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Savory Pumpkin Soup

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  • Prep 10 min
  • Total 45 min
  • Servings 4
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This rich, savory pumpkin soup is fabulous on a cool day.
by: Sarah Walker Caron
Updated Mar 8, 2017
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  • 2 tablespoon olive oil
  • 1 sweet onion, finely diced
  • 4 cups vegetable or chicken broth
  • 2 cloves garlic, crushed
  • 3 cups pumpkin puree
  • 1/4 cup apple cider
  • 1 tablespoon chopped fresh sage
  • 1 tablespoon chopped fresh rosemary
  • 1 tsp sweet Hungarian paprika
  • Salt and pepper, to taste


  • 1
    Heat olive oil in a Dutch oven on a burner set to medium heat. Add the onion and cook until soft and browned, about 10 minutes.
  • 2
    Add the broth, garlic, pumpkin puree, apple cider, sage, rosemary, paprika, salt and pepper to the pot. Stir well. Bring to a boil, then reduce heat to low. Cover and simmer for 30 minutes.
  • 3
    Remove the lid and stir well. Use a stick blender to puree the soup (you want to break down the onions and any large pieces of herbs).
  • 4
    Serve warm.
  • 5
    If desired, garnish with crispy bacon, shallots or croutons.

Nutrition Information

No nutrition information available for this recipe

More About This Recipe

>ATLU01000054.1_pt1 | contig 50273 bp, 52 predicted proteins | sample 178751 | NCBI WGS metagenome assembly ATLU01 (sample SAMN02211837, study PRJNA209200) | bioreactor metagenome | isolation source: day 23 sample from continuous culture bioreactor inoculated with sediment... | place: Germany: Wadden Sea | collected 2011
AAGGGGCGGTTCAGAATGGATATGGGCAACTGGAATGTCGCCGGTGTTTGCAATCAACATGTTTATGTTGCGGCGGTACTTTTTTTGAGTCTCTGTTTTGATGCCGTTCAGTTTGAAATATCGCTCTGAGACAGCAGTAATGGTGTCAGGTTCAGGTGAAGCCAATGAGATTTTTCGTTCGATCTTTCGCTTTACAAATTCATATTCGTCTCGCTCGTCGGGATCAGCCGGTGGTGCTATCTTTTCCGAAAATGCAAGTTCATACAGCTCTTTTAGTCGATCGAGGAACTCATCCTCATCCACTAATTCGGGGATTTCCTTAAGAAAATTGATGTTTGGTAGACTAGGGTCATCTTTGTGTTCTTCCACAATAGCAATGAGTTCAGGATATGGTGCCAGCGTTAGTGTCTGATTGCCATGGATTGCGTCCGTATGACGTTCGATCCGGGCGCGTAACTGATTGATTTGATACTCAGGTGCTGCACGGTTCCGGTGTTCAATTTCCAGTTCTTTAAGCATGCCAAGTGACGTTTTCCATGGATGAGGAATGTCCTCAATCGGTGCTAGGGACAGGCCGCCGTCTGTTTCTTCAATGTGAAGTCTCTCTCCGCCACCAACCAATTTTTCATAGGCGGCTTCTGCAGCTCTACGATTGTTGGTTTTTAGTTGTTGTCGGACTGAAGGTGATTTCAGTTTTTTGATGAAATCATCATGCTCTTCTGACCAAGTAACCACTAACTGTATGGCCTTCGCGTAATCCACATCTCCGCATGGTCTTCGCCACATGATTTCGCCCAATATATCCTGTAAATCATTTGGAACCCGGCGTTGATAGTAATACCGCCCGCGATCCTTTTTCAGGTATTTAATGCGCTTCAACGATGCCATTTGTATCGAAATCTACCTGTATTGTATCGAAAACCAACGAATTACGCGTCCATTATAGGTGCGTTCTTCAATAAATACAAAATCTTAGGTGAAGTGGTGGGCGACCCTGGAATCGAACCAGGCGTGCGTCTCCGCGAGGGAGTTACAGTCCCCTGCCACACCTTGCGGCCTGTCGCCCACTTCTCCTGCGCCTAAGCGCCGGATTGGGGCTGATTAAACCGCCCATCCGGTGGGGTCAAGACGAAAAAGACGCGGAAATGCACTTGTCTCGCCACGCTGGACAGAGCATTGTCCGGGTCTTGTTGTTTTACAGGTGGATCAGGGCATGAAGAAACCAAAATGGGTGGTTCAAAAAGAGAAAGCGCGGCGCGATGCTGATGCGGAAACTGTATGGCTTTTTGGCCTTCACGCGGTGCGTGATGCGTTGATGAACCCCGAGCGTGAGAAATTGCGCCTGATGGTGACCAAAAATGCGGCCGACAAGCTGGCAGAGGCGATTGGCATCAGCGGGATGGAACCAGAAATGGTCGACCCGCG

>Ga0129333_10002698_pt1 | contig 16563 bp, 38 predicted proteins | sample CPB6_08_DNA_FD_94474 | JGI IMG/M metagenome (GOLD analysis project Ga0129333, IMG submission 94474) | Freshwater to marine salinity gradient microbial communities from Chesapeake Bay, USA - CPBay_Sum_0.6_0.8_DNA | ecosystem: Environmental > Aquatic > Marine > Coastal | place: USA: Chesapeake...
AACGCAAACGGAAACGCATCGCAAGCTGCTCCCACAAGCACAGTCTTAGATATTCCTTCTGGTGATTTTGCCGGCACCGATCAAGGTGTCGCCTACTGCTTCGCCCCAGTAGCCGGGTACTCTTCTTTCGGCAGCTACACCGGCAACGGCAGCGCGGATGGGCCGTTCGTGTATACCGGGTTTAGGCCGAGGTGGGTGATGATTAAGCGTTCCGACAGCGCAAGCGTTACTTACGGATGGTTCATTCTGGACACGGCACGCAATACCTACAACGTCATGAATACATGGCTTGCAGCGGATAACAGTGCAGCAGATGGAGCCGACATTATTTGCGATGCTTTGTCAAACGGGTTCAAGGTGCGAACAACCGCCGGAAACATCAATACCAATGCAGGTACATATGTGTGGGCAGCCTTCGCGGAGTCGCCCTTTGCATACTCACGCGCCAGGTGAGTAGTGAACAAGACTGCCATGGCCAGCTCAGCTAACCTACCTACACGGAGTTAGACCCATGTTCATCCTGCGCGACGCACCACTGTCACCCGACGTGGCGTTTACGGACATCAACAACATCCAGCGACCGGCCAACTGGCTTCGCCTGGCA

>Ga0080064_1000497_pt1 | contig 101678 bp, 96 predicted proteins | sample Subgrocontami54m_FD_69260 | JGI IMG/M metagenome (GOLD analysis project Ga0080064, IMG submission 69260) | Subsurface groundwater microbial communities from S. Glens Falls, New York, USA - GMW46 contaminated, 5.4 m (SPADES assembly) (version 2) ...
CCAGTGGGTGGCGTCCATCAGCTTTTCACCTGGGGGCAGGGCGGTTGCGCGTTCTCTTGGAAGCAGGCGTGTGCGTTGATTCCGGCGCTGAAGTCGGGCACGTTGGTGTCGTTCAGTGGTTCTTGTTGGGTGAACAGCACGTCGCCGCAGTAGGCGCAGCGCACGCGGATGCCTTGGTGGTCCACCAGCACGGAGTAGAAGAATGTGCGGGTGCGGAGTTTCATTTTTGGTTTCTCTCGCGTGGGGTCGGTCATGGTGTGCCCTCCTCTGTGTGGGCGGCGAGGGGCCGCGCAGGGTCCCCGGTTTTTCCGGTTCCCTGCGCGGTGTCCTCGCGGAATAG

• If all you associate pumpkins with is Jack O'Lanterns and pumpkin pies, then you are seriously missing out. Pumpkin is delightful in everything from pancakes to pastas. And, it even makes mouthwatering good soup. Yes, soup. Sweet dishes are certainly popular with this delicious squash, but it's also amazing in savory dishes too. Like its cousin, butternut squash, it works well with herbs (think sage, thyme, parsley) and spices (cloves, nutmeg, cinnamon, chile powders). My version of Pumpkin Soup (there are many, mine is but one) combines pumpkin puree with sweet caramelized onions, sage, rosemary, garlic and a hint of apple cider. The flavors cook slowly together, developing a mouthwatering aroma and flavor. Serve it with a sprinkling of crisp bacon on top. Or, for a vegetarian version, use crispy shallots (cut the shallots into thin strips and fry in a bit of oil until browned. Remove to a paper towel and sprinkle with salt). Want to make the presentation absolutely fabulous? Take this strategy from my family ... When my aunt used to make pumpkin soup for Thanksgiving, she'd serve hers in a hollowed out pumpkin shell. It's a beautiful (albeit fussy) presentation. If you have the time, and want to make the effort, you could also serve this in small, individual-sized pumpkin shells. And if you do that, save the pumpkin seeds and roast them. Delish!
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